# Built-ins for discrete ArgMax or ArgMin?

Wondering whether there are discrete versions of ArgMax / ArgMin, that is, something that will find the part of an expression at which some function f of the elements is maximized (or minimized).

Last[Ordering[f/@list]] and First[Ordering[f/@list]] will do, but the following does not work:

ArgMax[Function[i, (f/@list)[[i]]], i]

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If you use Ordering, Ordering[list, 1] is more efficient than First@Ordering[list] – Szabolcs Feb 11 '13 at 19:40
What if the function is bivariate, e.g., f(x,y), and we want to find argmax or argmin over both x and y? – Alex Mar 24 '15 at 18:27
If you have a new question, please ask it by clicking the Ask Question button. Include a link to this question if it helps provide context. – bbgodfrey Mar 24 '15 at 18:58
This does not provide an answer to the question. To critique or request clarification from an author, leave a comment below their post - you can always comment on your own posts, and once you have sufficient reputation you will be able to comment on any post. – Louis Mar 24 '15 at 19:38

I guess Max and Min are the best fit for discrete lists.

f[x_] := x Sin[x];
list = RandomReal[10, 10^6];
(Position[#, Max[#], 2][[1, 1]]) &@(f /@ list)


One can forcefully use NArgMax or NArgMin for this purpose but they are likely to be extremely inefficient! One such example

list = RandomReal[10, 1000];
ob[i_?IntegerQ] := (f /@ list)[[i]];
ob@NArgMax[{Evaluate@ob[x],1<= x<= Length@list&&Element[x,Integers]},x]//AbsoluteTiming


{5.8344103, 7.91672}

Where as

Max[f /@ list]// AbsoluteTiming


{0., 7.91672}

For timing comparison with solution using Ordering see the following plot. Horizontal axes shows the data length of list and the vertical axes is denoting computation time in seconds. I have tested it in an Intel i7 PC with 64 GB RAM.

As one can see if you compile the functions you get even better speed ups.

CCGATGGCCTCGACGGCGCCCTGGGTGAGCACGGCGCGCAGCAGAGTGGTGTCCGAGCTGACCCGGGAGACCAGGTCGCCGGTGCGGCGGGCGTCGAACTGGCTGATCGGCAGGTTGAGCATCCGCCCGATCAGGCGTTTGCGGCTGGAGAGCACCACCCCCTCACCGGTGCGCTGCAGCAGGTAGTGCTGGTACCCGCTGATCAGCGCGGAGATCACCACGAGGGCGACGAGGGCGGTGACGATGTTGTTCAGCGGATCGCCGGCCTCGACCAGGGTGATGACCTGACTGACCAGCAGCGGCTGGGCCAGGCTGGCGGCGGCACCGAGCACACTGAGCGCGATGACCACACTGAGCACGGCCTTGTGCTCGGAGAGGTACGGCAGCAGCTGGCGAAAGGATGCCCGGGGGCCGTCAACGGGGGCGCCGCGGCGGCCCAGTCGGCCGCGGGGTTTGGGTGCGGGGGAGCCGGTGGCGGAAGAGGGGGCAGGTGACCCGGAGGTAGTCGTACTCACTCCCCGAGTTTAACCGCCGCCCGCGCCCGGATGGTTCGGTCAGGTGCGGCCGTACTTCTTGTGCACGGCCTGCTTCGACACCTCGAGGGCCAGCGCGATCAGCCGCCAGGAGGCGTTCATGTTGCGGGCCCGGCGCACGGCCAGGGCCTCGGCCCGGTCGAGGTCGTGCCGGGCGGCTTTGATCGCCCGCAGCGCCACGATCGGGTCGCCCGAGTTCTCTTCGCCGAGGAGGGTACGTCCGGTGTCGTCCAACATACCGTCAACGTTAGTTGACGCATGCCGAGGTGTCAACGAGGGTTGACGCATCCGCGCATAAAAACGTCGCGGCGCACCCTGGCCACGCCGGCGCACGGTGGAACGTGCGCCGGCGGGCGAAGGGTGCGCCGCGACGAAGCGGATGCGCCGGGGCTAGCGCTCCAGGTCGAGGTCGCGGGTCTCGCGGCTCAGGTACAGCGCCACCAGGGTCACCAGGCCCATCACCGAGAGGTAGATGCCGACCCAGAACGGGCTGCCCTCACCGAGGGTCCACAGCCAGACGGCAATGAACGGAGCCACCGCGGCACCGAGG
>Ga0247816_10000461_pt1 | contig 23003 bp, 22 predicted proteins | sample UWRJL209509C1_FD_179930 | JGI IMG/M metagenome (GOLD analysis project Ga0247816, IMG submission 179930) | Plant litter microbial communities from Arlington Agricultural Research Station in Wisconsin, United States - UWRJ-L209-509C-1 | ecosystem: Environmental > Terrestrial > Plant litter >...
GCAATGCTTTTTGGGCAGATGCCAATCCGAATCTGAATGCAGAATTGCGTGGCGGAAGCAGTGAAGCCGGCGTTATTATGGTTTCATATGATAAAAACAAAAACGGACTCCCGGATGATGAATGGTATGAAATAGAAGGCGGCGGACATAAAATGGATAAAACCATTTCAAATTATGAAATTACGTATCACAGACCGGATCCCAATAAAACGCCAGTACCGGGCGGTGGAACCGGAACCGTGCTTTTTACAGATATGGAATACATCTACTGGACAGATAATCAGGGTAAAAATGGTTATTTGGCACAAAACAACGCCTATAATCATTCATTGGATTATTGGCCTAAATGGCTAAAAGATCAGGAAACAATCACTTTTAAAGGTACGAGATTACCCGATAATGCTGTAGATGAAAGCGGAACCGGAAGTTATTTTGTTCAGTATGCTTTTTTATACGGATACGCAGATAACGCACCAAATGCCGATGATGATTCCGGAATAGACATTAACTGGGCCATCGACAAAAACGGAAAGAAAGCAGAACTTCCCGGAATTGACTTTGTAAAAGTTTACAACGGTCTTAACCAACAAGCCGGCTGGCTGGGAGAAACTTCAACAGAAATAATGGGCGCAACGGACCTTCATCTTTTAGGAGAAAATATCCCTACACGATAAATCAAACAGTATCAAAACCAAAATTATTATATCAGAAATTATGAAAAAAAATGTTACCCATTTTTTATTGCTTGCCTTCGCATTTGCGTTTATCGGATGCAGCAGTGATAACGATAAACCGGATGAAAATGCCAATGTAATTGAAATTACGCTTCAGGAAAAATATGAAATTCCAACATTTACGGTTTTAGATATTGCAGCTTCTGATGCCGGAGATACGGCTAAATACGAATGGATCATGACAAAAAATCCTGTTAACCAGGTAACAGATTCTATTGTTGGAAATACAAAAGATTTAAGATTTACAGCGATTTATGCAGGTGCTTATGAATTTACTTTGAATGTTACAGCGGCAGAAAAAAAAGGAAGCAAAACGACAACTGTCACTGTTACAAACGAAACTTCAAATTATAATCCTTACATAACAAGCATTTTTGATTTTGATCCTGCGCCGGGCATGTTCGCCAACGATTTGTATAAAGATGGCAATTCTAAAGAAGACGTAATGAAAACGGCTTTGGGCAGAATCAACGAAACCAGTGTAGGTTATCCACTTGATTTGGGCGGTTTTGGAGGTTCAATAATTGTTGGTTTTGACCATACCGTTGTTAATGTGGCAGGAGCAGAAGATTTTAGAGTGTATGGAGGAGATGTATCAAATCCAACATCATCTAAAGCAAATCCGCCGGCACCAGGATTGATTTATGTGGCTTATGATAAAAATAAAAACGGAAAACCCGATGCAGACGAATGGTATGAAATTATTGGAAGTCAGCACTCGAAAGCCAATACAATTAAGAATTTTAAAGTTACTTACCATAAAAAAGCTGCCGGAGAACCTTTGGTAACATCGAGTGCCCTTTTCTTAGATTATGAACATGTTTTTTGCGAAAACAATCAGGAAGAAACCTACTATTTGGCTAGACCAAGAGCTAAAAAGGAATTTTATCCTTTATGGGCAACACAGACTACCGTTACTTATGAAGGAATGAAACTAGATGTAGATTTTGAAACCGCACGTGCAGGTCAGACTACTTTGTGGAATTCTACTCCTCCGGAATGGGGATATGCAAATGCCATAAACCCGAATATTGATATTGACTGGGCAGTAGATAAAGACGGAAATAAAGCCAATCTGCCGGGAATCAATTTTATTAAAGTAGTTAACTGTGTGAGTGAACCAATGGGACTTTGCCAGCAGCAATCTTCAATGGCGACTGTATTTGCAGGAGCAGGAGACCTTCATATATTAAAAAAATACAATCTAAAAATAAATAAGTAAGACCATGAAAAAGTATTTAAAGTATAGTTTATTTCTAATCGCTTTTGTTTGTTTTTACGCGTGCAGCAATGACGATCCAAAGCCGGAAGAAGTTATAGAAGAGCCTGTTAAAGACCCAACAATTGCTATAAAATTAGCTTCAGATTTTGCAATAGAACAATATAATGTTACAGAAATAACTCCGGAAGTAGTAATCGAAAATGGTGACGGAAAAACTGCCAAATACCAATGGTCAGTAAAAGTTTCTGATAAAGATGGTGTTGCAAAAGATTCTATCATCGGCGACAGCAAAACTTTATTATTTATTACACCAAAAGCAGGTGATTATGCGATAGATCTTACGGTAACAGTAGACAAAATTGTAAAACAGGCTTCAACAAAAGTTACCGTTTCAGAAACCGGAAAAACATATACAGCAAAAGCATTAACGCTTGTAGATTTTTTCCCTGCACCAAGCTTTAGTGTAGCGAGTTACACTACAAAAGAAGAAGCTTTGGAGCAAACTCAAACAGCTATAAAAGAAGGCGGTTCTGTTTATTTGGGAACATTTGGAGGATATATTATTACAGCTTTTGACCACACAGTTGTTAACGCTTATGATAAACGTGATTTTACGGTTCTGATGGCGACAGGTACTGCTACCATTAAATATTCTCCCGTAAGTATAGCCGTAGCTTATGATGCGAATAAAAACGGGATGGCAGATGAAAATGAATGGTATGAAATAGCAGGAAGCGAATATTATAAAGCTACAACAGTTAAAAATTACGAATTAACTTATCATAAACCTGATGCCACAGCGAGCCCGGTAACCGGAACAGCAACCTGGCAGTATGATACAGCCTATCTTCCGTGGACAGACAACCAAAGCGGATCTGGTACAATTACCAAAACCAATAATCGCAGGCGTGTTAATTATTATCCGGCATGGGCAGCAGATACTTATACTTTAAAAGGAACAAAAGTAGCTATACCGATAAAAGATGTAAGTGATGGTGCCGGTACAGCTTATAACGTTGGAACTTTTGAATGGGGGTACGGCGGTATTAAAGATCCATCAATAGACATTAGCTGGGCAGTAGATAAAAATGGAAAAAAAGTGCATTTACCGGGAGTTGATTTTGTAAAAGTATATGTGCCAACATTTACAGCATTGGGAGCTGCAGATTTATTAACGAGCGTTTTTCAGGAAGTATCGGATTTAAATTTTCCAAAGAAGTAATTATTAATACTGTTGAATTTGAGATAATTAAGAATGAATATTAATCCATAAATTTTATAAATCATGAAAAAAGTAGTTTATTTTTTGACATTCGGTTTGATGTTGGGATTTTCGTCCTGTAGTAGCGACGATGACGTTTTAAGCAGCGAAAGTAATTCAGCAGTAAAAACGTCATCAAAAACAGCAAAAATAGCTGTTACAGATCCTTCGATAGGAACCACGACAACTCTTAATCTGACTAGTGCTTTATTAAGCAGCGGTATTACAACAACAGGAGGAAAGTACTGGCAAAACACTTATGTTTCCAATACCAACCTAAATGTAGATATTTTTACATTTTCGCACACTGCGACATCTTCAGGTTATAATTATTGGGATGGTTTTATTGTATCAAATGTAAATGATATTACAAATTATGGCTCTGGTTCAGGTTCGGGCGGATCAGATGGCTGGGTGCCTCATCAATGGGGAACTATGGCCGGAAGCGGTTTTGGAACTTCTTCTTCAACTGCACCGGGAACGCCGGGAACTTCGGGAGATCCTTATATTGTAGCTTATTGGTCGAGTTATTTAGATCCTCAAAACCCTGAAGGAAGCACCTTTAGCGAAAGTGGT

cf=Compile[{{x,_Real,1}},
Module[{listval,max},
listval=# Sin[#]&/@x;
max=Max[listval];
(Position[listval,max])[[1,1]]
],
CompilationTarget->"C",
RuntimeAttributes->{Listable},Parallelization->True];

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This seems to be much faster than the other proposal on large inputs. – Reb.Cabin Feb 11 '13 at 16:15
Yes I will update the answer with timing comparison. – PlatoManiac Feb 11 '13 at 16:16
Ordering[f /@ list, -1] for argmax and Ordering[f /@ list,1] for argmin seems to be faster than both Position-Max combination and Ordering[list,f[#1] < f[#2] &]. – kglr Feb 11 '13 at 17:00

Ordering is good for this if you use a custom ordering function:

f=Sin;
list = RandomReal[{0, Pi}, 100];
First@Ordering[list, 1, f[#1] < f[#2] &]


And similarly for maximum replacing 1 with -1 (or < with >)

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Manually supplying an ordering function seems to be much slower than just using Ordering[f/@list,1] as kguler recommended in a comment to an answer above. – Wizard Oct 7 '13 at 21:59

Version 10 has a new function FindPeaks that can be used here:

f[x_] := x Sin[x];
list = Range[1, 10, 0.1];
FindPeaks[f /@ list]


This returns the location (in the list) and value of the local maxes. Another new function that's related is MaxDetect, which returns a vector of zeros (at all the non-max locations) and ones (at all the max locations).

MaxDetect[f /@ list]


MaxDetect also works nicely on 2D and 3D data arrays and images, and there is also MinDetect that does what you would expect.

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